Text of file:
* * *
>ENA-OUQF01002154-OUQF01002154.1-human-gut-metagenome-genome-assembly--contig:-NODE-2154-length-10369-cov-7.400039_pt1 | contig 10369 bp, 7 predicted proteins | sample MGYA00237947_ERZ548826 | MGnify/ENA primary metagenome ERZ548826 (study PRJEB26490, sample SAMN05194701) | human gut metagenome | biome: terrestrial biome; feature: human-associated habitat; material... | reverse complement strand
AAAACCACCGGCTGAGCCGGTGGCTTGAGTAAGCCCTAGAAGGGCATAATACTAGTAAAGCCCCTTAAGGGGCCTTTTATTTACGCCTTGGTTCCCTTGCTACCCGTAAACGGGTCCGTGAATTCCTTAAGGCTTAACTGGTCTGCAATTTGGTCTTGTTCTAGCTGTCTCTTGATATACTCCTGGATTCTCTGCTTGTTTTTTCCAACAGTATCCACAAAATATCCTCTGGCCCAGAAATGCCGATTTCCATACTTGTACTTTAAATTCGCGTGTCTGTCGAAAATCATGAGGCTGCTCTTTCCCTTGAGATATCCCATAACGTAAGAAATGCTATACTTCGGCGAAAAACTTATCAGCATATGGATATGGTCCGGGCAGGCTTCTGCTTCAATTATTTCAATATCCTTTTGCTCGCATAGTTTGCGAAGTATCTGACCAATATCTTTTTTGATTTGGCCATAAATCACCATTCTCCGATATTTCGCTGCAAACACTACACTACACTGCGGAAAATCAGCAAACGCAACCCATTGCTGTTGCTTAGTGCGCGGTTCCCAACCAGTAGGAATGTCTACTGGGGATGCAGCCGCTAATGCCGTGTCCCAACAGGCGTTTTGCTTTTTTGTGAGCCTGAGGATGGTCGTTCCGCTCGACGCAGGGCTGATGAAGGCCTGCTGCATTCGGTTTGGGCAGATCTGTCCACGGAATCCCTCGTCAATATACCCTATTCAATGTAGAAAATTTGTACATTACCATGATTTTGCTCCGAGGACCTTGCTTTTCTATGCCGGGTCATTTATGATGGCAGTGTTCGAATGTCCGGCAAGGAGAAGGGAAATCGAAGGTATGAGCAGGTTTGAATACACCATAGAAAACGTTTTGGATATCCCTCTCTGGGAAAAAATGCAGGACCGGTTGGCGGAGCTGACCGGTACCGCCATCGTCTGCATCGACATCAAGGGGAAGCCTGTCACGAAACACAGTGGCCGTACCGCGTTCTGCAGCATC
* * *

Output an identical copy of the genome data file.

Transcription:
>ENA-OUQF01002154-OUQF01002154.1-human-gut-metagenome-genome-assembly--contig:-NODE-2154-length-10369-cov-7.400039_pt1 | contig 10369 bp, 7 predicted proteins | sample MGYA00237947_ERZ548826 | MGnify/ENA primary metagenome ERZ548826 (study PRJEB26490, sample SAMN05194701) | human gut metagenome | biome: terrestrial biome; feature: human-associated habitat; material... | reverse complement strand
AAAACCACCGGCTGAGCCGGTGGCTTGAGTAAGCCCTAGAAGGGCATAATACTAGTAAAGCCCCTTAAGGGGCCTTTTATTTACGCCTTGGTTCCCTTGCTACCCGTAAACGGGTCCGTGAATTCCTTAAGGCTTAACTGGTCTGCAATTTGGTCTTGTTCTAGCTGTCTCTTGATATACTCCTGGATTCTCTGCTTGTTTTTTCCAACAGTATCCACAAAATATCCTCTGGCCCAGAAATGCCGATTTCCATACTTGTACTTTAAATTCGCGTGTCTGTCGAAAATCATGAGGCTGCTCTTTCCCTTGAGATATCCCATAACGTAAGAAATGCTATACTTCGGCGAAAAACTTATCAGCATATGGATATGGTCCGGGCAGGCTTCTGCTTCAATTATTTCAATATCCTTTTGCTCGCATAGTTTGCGAAGTATCTGACCAATATCTTTTTTGATTTGGCCATAAATCACCATTCTCCGATATTTCGCTGCAAACACTACACTACACTGCGGAAAATCAGCAAACGCAACCCATTGCTGTTGCTTAGTGCGCGGTTCCCAACCAGTAGGAATGTCTACTGGGGATGCAGCCGCTAATGCCGTGTCCCAACAGGCGTTTTGCTTTTTTGTGAGCCTGAGGATGGTCGTTCCGCTCGACGCAGGGCTGATGAAGGCCTGCTGCATTCGGTTTGGGCAGATCTGTCCACGGAATCCCTCGTCAATATACCCTATTCAATGTAGAAAATTTGTACATTACCATGATTTTGCTCCGAGGACCTTGCTTTTCTATGCCGGGTCATTTATGATGGCAGTGTTCGAATGTCCGGCAAGGAGAAGGGAAATCGAAGGTATGAGCAGGTTTGAATACACCATAGAAAACGTTTTGGATATCCCTCTCTGGGAAAAAATGCAGGACCGGTTGGCGGAGCTGACCGGTACCGCCATCGTCTGCATCGACATCAAGGGGAAGCCTGTCACGAAACACAGTGGCCGTACCGCGTTCTGCAGCATC